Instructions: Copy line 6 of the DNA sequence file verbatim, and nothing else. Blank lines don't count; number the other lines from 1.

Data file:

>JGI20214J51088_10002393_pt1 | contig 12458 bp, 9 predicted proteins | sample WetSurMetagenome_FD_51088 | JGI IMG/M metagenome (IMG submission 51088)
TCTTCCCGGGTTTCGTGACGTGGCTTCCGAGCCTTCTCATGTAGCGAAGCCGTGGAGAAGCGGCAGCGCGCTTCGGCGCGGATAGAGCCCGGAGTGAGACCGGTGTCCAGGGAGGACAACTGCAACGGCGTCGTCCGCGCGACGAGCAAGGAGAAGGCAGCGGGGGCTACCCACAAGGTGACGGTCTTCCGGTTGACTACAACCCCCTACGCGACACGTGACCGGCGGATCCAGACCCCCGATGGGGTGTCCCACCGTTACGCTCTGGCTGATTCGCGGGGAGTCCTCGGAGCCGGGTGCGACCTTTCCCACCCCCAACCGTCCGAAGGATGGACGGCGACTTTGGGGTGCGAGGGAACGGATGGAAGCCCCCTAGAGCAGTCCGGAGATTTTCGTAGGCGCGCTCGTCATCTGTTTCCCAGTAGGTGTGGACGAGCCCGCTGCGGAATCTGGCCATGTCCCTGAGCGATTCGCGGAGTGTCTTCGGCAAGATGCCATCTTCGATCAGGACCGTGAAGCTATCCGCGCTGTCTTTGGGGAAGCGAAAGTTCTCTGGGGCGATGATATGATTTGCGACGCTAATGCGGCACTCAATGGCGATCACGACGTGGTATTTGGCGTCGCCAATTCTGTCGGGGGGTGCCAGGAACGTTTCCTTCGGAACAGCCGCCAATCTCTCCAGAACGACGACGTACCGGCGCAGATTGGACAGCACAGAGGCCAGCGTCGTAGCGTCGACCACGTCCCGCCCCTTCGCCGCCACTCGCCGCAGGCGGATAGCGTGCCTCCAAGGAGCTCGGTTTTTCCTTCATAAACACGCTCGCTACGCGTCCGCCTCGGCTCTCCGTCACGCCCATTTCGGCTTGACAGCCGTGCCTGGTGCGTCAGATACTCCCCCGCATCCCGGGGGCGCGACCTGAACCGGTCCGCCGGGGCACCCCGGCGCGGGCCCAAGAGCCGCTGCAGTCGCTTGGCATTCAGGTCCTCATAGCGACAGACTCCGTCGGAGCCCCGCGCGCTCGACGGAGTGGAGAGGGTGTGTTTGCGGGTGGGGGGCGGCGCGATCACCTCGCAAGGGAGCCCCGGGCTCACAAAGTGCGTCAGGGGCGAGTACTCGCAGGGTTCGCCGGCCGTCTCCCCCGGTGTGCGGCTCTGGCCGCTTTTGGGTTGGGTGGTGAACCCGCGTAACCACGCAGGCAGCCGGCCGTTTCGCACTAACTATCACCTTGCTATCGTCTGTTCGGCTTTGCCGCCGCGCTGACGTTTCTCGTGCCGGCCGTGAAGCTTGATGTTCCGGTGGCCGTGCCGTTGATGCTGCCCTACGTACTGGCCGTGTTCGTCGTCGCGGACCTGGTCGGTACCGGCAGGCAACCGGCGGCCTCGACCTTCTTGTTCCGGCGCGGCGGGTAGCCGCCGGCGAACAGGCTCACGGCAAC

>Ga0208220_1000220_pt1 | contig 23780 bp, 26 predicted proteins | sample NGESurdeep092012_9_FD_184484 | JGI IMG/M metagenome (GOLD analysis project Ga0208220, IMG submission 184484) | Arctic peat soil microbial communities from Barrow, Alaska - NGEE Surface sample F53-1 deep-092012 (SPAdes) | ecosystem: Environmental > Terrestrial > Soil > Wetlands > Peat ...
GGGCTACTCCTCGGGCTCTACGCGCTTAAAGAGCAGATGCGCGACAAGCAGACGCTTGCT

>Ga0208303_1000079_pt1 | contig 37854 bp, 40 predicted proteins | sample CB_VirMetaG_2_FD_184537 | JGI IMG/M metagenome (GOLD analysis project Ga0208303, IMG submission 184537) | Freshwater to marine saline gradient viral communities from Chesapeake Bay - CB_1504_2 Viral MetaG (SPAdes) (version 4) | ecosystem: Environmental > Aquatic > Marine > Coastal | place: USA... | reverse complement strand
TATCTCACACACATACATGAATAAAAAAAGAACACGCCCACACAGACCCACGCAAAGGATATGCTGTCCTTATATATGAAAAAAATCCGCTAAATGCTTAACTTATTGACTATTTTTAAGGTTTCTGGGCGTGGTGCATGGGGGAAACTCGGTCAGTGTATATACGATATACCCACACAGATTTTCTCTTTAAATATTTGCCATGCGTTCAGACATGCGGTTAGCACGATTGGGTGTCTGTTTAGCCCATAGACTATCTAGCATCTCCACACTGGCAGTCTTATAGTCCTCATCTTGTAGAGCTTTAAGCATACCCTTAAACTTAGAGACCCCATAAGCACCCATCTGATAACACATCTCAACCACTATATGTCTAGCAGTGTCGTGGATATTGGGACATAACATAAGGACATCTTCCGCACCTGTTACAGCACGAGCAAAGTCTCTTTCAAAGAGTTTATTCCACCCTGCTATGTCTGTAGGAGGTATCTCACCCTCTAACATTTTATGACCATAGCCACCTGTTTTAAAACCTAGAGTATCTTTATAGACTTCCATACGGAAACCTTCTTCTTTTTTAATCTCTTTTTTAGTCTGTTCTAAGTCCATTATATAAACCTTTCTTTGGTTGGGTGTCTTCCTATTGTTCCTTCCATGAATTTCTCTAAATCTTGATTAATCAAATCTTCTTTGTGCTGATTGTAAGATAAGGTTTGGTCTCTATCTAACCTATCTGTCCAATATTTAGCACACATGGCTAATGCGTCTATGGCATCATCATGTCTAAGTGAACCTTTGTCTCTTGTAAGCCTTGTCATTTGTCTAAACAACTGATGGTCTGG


TATCTCACACACATACATGAATAAAAAAAGAACACGCCCACACAGACCCACGCAAAGGATATGCTGTCCTTATATATGAAAAAAATCCGCTAAATGCTTAACTTATTGACTATTTTTAAGGTTTCTGGGCGTGGTGCATGGGGGAAACTCGGTCAGTGTATATACGATATACCCACACAGATTTTCTCTTTAAATATTTGCCATGCGTTCAGACATGCGGTTAGCACGATTGGGTGTCTGTTTAGCCCATAGACTATCTAGCATCTCCACACTGGCAGTCTTATAGTCCTCATCTTGTAGAGCTTTAAGCATACCCTTAAACTTAGAGACCCCATAAGCACCCATCTGATAACACATCTCAACCACTATATGTCTAGCAGTGTCGTGGATATTGGGACATAACATAAGGACATCTTCCGCACCTGTTACAGCACGAGCAAAGTCTCTTTCAAAGAGTTTATTCCACCCTGCTATGTCTGTAGGAGGTATCTCACCCTCTAACATTTTATGACCATAGCCACCTGTTTTAAAACCTAGAGTATCTTTATAGACTTCCATACGGAAACCTTCTTCTTTTTTAATCTCTTTTTTAGTCTGTTCTAAGTCCATTATATAAACCTTTCTTTGGTTGGGTGTCTTCCTATTGTTCCTTCCATGAATTTCTCTAAATCTTGATTAATCAAATCTTCTTTGTGCTGATTGTAAGATAAGGTTTGGTCTCTATCTAACCTATCTGTCCAATATTTAGCACACATGGCTAATGCGTCTATGGCATCATCATGTCTAAGTGAACCTTTGTCTCTTGTAAGCCTTGTCATTTGTCTAAACAACTGATGGTCTGG